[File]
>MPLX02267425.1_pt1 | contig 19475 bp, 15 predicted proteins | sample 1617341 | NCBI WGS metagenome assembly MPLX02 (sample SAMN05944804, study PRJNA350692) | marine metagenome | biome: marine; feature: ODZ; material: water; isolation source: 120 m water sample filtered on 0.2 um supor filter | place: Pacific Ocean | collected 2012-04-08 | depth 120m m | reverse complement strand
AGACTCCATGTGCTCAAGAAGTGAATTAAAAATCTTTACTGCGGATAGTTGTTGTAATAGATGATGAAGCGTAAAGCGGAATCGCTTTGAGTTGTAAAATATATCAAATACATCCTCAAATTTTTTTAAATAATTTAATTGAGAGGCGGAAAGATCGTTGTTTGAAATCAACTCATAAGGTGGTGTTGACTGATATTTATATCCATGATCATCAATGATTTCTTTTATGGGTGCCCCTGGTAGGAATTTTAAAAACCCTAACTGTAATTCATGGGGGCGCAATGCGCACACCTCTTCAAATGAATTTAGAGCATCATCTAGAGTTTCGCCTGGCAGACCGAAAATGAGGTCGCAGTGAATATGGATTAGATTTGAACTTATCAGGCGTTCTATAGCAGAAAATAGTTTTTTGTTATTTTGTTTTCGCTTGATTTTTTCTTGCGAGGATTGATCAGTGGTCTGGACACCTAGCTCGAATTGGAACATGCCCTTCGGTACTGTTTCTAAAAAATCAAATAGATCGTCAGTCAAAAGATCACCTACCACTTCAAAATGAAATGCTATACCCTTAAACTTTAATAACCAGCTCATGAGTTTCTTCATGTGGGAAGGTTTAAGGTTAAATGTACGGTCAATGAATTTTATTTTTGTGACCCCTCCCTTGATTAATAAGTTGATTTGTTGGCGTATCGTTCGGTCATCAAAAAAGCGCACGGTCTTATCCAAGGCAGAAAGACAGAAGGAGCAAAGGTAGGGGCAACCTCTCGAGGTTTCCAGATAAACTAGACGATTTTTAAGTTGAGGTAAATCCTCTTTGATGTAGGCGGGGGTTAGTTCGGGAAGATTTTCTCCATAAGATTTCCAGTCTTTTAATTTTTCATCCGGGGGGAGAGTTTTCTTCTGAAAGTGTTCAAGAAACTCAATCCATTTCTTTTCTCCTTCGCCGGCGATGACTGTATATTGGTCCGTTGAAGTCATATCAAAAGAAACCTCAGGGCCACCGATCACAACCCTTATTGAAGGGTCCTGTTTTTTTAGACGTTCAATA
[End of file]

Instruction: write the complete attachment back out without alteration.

>MPLX02267425.1_pt1 | contig 19475 bp, 15 predicted proteins | sample 1617341 | NCBI WGS metagenome assembly MPLX02 (sample SAMN05944804, study PRJNA350692) | marine metagenome | biome: marine; feature: ODZ; material: water; isolation source: 120 m water sample filtered on 0.2 um supor filter | place: Pacific Ocean | collected 2012-04-08 | depth 120m m | reverse complement strand
AGACTCCATGTGCTCAAGAAGTGAATTAAAAATCTTTACTGCGGATAGTTGTTGTAATAGATGATGAAGCGTAAAGCGGAATCGCTTTGAGTTGTAAAATATATCAAATACATCCTCAAATTTTTTTAAATAATTTAATTGAGAGGCGGAAAGATCGTTGTTTGAAATCAACTCATAAGGTGGTGTTGACTGATATTTATATCCATGATCATCAATGATTTCTTTTATGGGTGCCCCTGGTAGGAATTTTAAAAACCCTAACTGTAATTCATGGGGGCGCAATGCGCACACCTCTTCAAATGAATTTAGAGCATCATCTAGAGTTTCGCCTGGCAGACCGAAAATGAGGTCGCAGTGAATATGGATTAGATTTGAACTTATCAGGCGTTCTATAGCAGAAAATAGTTTTTTGTTATTTTGTTTTCGCTTGATTTTTTCTTGCGAGGATTGATCAGTGGTCTGGACACCTAGCTCGAATTGGAACATGCCCTTCGGTACTGTTTCTAAAAAATCAAATAGATCGTCAGTCAAAAGATCACCTACCACTTCAAAATGAAATGCTATACCCTTAAACTTTAATAACCAGCTCATGAGTTTCTTCATGTGGGAAGGTTTAAGGTTAAATGTACGGTCAATGAATTTTATTTTTGTGACCCCTCCCTTGATTAATAAGTTGATTTGTTGGCGTATCGTTCGGTCATCAAAAAAGCGCACGGTCTTATCCAAGGCAGAAAGACAGAAGGAGCAAAGGTAGGGGCAACCTCTCGAGGTTTCCAGATAAACTAGACGATTTTTAAGTTGAGGTAAATCCTCTTTGATGTAGGCGGGGGTTAGTTCGGGAAGATTTTCTCCATAAGATTTCCAGTCTTTTAATTTTTCATCCGGGGGGAGAGTTTTCTTCTGAAAGTGTTCAAGAAACTCAATCCATTTCTTTTCTCCTTCGCCGGCGATGACTGTATATTGGTCCGTTGAAGTCATATCAAAAGAAACCTCAGGGCCACCGATCACAACCCTTATTGAAGGGTCCTGTTTTTTTAGACGTTCAATA